Things have fallen together quite quickly for the L.A.-based duo the Dead Ships. In less than two years since members Devlin McCluskey and Chris Spindelilus met, each has learned a new instrument (electric guitar and drums respectively), they have recorded an EP and 7” vinyl, played tons of shows across the country including the 2011 CMJ Music Marathon, and most recently, the bluesy-rock/pop pair have released their debut full-length album, Electric Ahab.
It was a “perfect storm of resourcefulness and poverty” that brought the Dead Ships together in 2010, after both guys skewed from their original career paths (social work for Spindelilus and film for McCluskey) to find themselves doing grunt work at a reality TV show just to make ends meet. “By then Chris was done killing himself trying to better a world that wouldn’t let him help,” says McCluskey, “and I was done trying to be Carol Reed.” After overhearing a conversation Spindelilus was having about a new drum kit he had been given, McCluskey jumped in and “forced” Spindelilus into listening to some songs he had written. The two immediately began playing together, and things just clicked. “I personally was astonished at how quickly we could throw a song together,” says Spindelilus.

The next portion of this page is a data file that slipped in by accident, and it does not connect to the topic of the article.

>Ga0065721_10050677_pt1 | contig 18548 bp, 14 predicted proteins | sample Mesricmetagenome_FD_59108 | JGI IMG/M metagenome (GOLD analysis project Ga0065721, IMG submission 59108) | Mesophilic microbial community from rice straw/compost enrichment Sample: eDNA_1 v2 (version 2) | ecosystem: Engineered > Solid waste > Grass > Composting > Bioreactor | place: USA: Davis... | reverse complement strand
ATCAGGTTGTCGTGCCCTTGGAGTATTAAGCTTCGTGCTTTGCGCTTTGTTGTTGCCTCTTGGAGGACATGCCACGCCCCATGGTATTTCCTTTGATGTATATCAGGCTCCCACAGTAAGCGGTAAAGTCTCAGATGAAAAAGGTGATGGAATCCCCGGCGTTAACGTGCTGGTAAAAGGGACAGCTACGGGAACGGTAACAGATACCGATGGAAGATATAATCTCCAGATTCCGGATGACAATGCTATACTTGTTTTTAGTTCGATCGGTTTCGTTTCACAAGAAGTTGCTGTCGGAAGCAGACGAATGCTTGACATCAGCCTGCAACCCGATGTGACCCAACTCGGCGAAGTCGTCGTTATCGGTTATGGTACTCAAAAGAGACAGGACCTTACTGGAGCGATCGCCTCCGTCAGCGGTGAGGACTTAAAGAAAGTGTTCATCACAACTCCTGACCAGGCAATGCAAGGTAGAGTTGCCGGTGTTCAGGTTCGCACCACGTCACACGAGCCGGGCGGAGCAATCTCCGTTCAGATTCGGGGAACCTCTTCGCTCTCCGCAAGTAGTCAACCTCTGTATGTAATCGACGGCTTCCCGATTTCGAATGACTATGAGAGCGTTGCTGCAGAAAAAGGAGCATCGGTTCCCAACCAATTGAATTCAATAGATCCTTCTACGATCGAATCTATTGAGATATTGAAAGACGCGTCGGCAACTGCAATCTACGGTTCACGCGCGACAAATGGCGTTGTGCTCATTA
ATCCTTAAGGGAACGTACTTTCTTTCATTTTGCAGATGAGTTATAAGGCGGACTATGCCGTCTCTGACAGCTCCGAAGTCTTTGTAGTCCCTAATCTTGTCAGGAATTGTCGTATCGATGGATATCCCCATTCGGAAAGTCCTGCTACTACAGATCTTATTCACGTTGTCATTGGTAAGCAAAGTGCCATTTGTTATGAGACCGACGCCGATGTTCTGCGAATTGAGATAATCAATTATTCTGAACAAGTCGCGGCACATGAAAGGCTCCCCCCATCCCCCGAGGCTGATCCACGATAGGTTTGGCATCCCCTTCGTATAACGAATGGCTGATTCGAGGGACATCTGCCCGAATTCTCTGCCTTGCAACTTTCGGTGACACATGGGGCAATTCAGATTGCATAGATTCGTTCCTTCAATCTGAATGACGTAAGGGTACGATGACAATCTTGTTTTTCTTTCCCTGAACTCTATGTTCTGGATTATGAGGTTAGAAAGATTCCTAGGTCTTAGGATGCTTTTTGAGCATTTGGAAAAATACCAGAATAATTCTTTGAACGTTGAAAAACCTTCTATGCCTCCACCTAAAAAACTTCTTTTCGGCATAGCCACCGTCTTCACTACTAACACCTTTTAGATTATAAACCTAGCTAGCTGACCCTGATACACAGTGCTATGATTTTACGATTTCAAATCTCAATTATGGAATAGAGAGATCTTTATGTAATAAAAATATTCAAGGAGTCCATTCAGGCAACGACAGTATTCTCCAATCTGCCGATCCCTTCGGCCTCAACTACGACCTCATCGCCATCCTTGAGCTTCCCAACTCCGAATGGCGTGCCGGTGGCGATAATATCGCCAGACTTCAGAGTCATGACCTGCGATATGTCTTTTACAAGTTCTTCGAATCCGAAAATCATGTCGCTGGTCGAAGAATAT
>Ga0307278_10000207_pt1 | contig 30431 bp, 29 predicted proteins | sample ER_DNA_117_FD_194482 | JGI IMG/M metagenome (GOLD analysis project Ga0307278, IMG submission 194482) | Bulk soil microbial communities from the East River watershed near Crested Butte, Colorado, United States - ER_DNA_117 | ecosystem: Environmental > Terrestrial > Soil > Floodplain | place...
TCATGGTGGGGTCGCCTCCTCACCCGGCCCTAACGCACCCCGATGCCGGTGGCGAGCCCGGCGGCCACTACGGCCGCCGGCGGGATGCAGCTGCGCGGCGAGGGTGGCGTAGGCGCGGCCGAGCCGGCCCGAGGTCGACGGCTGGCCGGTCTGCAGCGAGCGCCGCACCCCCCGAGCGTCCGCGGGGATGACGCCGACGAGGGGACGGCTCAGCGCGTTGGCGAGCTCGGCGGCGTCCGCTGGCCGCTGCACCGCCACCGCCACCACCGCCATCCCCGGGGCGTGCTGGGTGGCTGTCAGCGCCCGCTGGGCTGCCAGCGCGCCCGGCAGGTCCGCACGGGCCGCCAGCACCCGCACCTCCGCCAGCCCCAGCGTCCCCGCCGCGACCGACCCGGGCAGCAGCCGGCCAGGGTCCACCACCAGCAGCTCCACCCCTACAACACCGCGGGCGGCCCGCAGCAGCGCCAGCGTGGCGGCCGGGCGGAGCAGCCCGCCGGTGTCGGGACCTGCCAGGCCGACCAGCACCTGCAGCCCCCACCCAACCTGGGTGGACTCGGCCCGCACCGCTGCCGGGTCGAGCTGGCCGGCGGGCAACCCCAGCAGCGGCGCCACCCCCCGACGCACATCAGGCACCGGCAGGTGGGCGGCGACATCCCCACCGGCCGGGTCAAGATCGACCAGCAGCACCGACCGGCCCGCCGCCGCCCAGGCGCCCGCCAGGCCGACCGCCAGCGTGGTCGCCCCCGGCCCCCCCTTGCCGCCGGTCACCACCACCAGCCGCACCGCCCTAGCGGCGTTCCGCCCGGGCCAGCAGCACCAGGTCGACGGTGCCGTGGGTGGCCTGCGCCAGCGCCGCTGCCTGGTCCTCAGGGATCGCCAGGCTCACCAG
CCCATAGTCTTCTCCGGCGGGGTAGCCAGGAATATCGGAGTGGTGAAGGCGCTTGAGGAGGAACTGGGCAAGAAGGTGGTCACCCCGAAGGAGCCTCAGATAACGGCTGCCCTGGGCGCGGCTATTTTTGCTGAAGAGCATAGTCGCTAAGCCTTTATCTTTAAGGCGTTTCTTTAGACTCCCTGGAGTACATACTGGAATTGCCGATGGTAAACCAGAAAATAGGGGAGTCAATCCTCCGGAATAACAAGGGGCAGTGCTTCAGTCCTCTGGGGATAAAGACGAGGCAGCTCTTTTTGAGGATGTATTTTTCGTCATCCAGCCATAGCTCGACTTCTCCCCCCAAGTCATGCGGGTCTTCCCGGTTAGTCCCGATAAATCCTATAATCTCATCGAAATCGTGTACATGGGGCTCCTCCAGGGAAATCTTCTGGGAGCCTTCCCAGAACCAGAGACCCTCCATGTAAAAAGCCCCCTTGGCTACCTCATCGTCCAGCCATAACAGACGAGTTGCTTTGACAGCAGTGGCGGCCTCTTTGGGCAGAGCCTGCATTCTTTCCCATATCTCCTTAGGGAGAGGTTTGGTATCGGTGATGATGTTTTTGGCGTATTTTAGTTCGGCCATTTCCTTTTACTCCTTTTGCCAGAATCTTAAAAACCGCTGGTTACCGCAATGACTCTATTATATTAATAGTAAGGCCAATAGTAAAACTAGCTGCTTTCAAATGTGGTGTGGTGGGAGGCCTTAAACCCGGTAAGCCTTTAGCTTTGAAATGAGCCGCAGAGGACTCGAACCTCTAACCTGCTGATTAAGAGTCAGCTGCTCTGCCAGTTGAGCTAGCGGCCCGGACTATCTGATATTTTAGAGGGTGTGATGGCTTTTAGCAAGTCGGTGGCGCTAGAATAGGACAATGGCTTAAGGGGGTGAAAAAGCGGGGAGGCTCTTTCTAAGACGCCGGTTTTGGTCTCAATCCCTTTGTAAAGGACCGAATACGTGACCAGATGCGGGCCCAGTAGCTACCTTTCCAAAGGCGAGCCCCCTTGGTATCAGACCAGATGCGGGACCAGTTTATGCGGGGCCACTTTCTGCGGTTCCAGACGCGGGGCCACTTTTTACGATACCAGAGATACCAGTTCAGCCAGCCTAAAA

Fast-forward a few months and the Dead Ships had made their mark on the L.A. live music scene, garnering praise as a “bluesy wrecking ball.” “There is a certain kind of raw dirtiness and excitement to our playing, and I think that comes through 100 percent in our live shows,” says Spindelilus. “It’s all very new to us.”
In an attempt to remain true to their live shows, the Dead Ships recorded Electric Ahab on vintage analog gear on 2”-tape. “You can’t hide anything,” says Spindelilus. “It’s the only real way to have people hear your music exactly how it sounds at a show.” After playing the amount of shows that they had, the pair “hit the studio running,” and over one weekend in San Francisco, they recorded the whole album, nailing almost every song on the second take.
The songs themselves are full of soul and edge, with McCluskey’s gruff vocals sailing over the snappy drum lines provided by Spindelilus, creating what sounds like the lovechild between Alabama Shakes and the Black Keys. “All the work we’ve done on these songs has been about stripping them down to disposition, melody, rhythm and intensity,” says McCluskey. Though the two musicians draw inspiration from very different genres, it seems to be working out just fine, as they rework each song until it sounds right to both pairs of discerning ears. “What can we say” says McCluskey. “We like big choruses, and we hate each other’s record collections.”
As for the lyrics? “A year ago I would have said something like the songs come out of my anxieties, mainly loss or the fleeting nature of truth and experience,” says McCluskey. “Now I’d say they’re about girls.”
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